Friday, 31 July 2015
MOYSHE KAMENSHTEYN (1888-June 20, 1938)
He was a journalist and community leader, born with the family name Gutman in the town of Veper (Vepriai), Kovno Province, into a merchant family. He received a traditional Jewish upbringing and education. In 1907 he passed the examination to become an assistant pharmacist. From 1902 he was active in the Jewish labor movement, initially with the Labor Zionists and later with the Zionist socialists, and later still in the Fareynikte (United socialist) party, the Bund, and ultimately the Communist Party. He was one of the initiators of the Jewish school curriculum in Russia. He lived in Lodz and Warsaw, was arrested on several occasions, spent time in prison, and later lived illegally in Pinsk, Homyel' (Gomel), Minsk, Kiev, and Odessa. In 1917 he was chairman of the first committee for the organization of a labor council on Odessa; in July-August, he was a member of the Ukrainian central assembly in Kiev; in December, a member of the assembly in the Byelorussian People’s Republic in Minsk, where he implemented a manifesto on the national-personal autonomy of the Jews. He was as well a councilor in the Minsk Jewish community. From 1918 until early 1925 he lived in Warsaw and was active in the Jewish trade union school movement. In 1925 he returned to Russia, lived in Kharkov, and then later in Moscow. He was involved in work for Gezerd (All-Union Association for the Agricultural Settlement of Jewish Workers in the USSR) in accommodating Jews on the land. His publishing work began in 1903 for the newspaper Khronik fun poyle-tsien (Chronicle of Labor Zionism) in Vilna, which he also edited. He used a number of pseudonyms, such as: B. Zelikovitsh, Baltikalis, and Magen. All these pen names disappeared when he came to Moscow in 1925 as a political emigré. When Gezkult (all-Ukrainian society for the development of Jewish culture) was founded in Kharkov, he was put in charge of its central administration. Gezkult created theatrical collectives, looked after their repertoires, and sought to publish new work by Yiddish writers. He wrote for Royte velt (Red world) on matters of social economy and Party affairs. He was co-editor of Yunger shlogler (Young shock troops) in Kharkov (1931-1932). He was arrested in March 1938. Of the fifteen times he was arrested in Tsarist Russia and Poland, he succeeded in remaining alive, but this time it was different: he was shot on June 20, 1938.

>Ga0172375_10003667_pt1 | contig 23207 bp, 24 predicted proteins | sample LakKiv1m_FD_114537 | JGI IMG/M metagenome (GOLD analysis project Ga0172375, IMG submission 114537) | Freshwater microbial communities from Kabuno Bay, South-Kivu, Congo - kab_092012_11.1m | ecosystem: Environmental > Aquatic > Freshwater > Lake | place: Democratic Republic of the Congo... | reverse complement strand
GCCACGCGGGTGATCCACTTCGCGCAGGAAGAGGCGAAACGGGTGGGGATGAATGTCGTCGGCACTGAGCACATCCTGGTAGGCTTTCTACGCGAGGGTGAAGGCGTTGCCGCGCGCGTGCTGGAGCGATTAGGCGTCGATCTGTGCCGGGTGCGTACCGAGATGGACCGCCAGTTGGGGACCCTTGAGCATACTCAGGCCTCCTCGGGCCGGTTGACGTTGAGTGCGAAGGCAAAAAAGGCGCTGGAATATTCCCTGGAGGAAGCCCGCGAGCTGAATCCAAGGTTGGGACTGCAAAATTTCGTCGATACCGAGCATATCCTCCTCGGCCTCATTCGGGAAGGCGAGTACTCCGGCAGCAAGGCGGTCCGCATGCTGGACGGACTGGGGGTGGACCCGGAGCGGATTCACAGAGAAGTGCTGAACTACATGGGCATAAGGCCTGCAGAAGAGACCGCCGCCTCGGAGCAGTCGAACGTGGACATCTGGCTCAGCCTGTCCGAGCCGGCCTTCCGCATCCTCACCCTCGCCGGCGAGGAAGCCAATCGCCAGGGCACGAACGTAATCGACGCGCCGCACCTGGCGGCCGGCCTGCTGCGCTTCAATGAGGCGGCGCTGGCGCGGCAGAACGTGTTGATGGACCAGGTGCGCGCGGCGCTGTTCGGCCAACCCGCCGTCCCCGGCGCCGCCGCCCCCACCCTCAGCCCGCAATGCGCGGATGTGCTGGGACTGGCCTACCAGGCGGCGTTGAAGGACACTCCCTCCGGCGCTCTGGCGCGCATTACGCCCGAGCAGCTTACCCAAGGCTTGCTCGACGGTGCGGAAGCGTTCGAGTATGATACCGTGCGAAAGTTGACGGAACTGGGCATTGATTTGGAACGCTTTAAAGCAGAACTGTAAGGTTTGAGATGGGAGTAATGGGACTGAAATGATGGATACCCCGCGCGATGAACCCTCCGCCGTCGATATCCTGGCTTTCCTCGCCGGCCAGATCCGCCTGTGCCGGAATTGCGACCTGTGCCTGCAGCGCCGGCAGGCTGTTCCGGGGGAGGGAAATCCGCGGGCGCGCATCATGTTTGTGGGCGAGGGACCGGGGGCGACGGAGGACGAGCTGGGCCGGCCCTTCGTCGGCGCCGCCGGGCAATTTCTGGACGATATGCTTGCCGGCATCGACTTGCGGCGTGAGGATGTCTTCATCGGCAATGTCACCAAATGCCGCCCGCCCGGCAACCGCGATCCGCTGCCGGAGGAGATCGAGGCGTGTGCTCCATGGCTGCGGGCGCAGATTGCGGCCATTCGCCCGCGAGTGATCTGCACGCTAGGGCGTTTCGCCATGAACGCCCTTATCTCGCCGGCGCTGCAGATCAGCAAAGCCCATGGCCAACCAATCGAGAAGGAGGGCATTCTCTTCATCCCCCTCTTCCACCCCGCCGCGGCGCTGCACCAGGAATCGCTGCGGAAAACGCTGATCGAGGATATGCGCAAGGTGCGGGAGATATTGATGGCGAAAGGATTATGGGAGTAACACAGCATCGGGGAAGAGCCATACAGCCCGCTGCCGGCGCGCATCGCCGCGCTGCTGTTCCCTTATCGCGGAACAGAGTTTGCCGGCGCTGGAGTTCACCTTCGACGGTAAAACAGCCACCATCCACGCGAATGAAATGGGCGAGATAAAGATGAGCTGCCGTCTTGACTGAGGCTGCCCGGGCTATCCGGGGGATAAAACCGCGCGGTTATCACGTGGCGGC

His books would include: Ratnmakht, idishe erdaynordenung un gezerd (Soviet power, Jewish accommodation on the land and Gezerd) (Moscow: Gezerd, 1928), 62 pp.; Poyerim, kolektivizirt ayer virtshaft (Peasantry, collectivize your economy) (Kharkov: Central Publishers, 1929), 36 pp.; Der sotsyalizm in oyfbli, der kapitalizm in klem (Socialism booming, capitalism in desperate straits) (Kharkov-Kiev, 1932), 87 pp. He translated Nikolai Konstantinovich Lebedev’s Eyner aleyn tsvishn vilde (Alone among savages [original: Odin sredi dikarei]) (Moscow: Emes, 1935), 51 pp.
Sources: Chone Shmeruk, comp., Pirsumim yehudiim babrit-hamoatsot, 1917-1961 (Jewish publications in the Soviet Union, 1917-1961) (Jerusalem, 1961), see index; Ratnbildung (Kharkov) 2.12 (1930); Yeshurin archive, YIVO (New York)
[Additional information from: Chaim Beider, Leksikon fun yidishe shrayber in ratn-farband (Biographical dictionary of Yiddish writers in the Soviet Union), ed. Boris Sandler and Gennady Estraikh (New York: Congress for Jewish Culture, Inc., 2011), pp. 316-17.]
Thursday, 30 July 2015
KHAYIM GUTMAN (DER LEBEDIKER)
[Additional information from: Berl Kagan, comp., Leksikon fun yidish-shraybers (Biographical dictionary of Yiddish writers) (New York, 1986), col. 152.]
ARN (AARON) GUTMAN
BENYOMEN GUTYANSKI (1903-1956)